loose and then committed suicide and all of those cats ended up being
killed because when you've got 60 lions and tigers running around at night unsecured that's the only thing you can
do As a result of that situation there was
a political backlash in Ohio Ohio has passed a lot of laws so it's going to be
interesting to see what we find today I don't know what…

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This situation
is that we're walking into right now it could be a sad case of he just can't
follow what Ohio is making them do and it could be, could be that he wasn't
doing what he needed to do anyways when When I started with big cats there were no regulations of any kind
involved from the point of view of the state it was no different than having a cocker
spaniel or a German Shepherd I just went to the local pet store said
hey I'll take one of those I lived with the leopard for almost 19
years, she had the run of my house she slept in my bed all of her life and
most of the people who were involved in it were fairly serious about it and then cats
started being bred in puppy mills and sold on the Internet sold cheaply, we have some Tigers that
were sold at an auction for $25 a piece These auctions take place in
states where they don't have a state law against the sale of endangered species
where they don't have state laws against the…

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The buying and selling of exotic
species of species that aren't found in that state and what typically then
happens is that state is then used as a loophole to launder illegal big cats or
illegal wildlife with legal and what a lot of people don't understand is how
those species got into the United States how are those animals bred There is a large amount of people
here in the united states that feel like they want to have something that's rare Her name is Zoe? tough time for you huh? It is, It is, this really sucks yeah all because of that guy in
Zanesville huh today we found a couple of people who
have taken very good care of an animal for a long time in a very secure cage now you have to understand a lot of this
is quite unusual for us you want to get her back in here? The owner
thought he was going to be able to pick the animal up in his arms and put
him in our cage, that didn't work out well It was a dangerous situation that's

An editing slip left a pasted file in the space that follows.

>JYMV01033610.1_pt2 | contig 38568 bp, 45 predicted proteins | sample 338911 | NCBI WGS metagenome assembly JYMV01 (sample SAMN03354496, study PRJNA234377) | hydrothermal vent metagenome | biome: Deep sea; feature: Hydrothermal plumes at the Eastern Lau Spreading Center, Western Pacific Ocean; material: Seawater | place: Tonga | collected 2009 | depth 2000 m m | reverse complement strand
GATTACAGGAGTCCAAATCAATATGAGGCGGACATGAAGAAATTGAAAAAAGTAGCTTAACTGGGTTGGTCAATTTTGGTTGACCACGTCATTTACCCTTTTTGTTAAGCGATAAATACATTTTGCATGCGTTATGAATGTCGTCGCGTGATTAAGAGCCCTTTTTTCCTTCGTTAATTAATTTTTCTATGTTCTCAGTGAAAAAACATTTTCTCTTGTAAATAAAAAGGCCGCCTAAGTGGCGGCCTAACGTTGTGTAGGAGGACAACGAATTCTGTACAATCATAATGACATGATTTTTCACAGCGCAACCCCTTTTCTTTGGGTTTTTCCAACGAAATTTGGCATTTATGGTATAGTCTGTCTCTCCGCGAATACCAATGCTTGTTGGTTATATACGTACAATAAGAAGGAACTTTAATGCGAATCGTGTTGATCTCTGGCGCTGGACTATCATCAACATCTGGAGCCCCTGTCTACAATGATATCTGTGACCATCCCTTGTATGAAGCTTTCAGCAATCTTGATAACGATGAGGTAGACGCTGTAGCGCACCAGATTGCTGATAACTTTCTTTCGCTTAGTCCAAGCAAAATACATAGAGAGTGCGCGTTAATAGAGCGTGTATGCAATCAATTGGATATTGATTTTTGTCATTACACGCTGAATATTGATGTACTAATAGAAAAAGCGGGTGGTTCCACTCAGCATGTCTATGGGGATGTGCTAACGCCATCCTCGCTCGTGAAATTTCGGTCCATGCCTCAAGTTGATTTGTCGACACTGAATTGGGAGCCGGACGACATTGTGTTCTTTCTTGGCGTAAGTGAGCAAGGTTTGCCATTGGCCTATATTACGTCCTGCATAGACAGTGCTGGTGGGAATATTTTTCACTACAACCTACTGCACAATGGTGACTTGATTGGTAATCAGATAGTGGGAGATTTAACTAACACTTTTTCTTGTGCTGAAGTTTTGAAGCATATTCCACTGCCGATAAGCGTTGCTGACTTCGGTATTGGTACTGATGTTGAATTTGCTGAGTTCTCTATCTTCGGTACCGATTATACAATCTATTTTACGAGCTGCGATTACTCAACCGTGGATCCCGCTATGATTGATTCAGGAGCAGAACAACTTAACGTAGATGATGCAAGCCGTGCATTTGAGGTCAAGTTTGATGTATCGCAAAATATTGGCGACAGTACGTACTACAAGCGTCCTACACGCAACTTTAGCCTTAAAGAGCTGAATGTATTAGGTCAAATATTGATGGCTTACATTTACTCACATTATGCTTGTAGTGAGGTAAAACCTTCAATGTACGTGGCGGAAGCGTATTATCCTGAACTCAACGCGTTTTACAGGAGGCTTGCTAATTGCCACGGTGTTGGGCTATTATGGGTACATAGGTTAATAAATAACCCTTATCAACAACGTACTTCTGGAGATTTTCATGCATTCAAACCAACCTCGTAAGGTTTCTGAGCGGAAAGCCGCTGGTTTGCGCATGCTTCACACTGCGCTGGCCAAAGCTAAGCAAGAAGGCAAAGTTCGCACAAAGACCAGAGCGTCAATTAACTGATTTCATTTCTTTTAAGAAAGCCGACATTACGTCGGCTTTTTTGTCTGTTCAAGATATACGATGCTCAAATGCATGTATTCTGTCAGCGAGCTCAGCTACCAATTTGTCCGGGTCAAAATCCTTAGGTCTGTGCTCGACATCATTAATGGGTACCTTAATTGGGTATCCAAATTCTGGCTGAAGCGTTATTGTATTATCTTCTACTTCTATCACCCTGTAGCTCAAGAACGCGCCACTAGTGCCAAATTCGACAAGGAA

the kind of situation I do not ever like to see if that would have been a wild
cougar than you'd have a lot of people that were either dead or in the hospital we got the animal back in her original
enclosure and then we had to immobilize her "That was scary" "Yup" "That was fucking scary" The drugs we're using are ketamine and
dexmedetomidine "Quit shaking there Zoe" "oh, sorry I was just…" this will be better for her because once
she's inside the cage having not really known anything else she's likely to have a very difficult
time on the transport back this will keep her calm and in a more or
less sleepy state the whole way back She's fighting it but she might go down "Nice shot, Dave" we did get her immobilized eventually "okie dokie" And then we moved her into our cage "Alright, just shove her in the best you can" OK "I don't want you in that cage, she's too awake" "Ok, Let's get this gate down" Too many people get these animals
because it's an ego thing because they want to say that they control a big cat
that they have a big cat for a pet and these animals get huge and I don't care
how sweet they are that is a potential danger we pull cats
out of places that are neighborhoods there are kids and stuff nearby that's a pretty scary thing I think she's going to make this
transition really well now that she's surrounded by tigers and leopards she'll
be able to see the neighbors, herr neighbors will be able to see her and
that's gotta be quite overwhelming for her, I mean, she could see three dogs
from where she was, three dogs and a cat this family also had a bear looked very
healthy very well-cared-for very clean they have done a good job with their
animals and they live someplace where there were no laws regarding the keeping
of exotic animals I mean they weren't criminals they weren't
mean people, still, people that keep lions and tigers and other big dangerous
animals need to be under some kind of regulatory system.

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There are more big cats in private hands than there are
in the wild now, and you know at some point you've got to say to yourself what's the quality of life here and if
you have one of these creatures you need to consider more than just the
pride of ownership it's a being, it's a life, you want a
feline get you a house cat.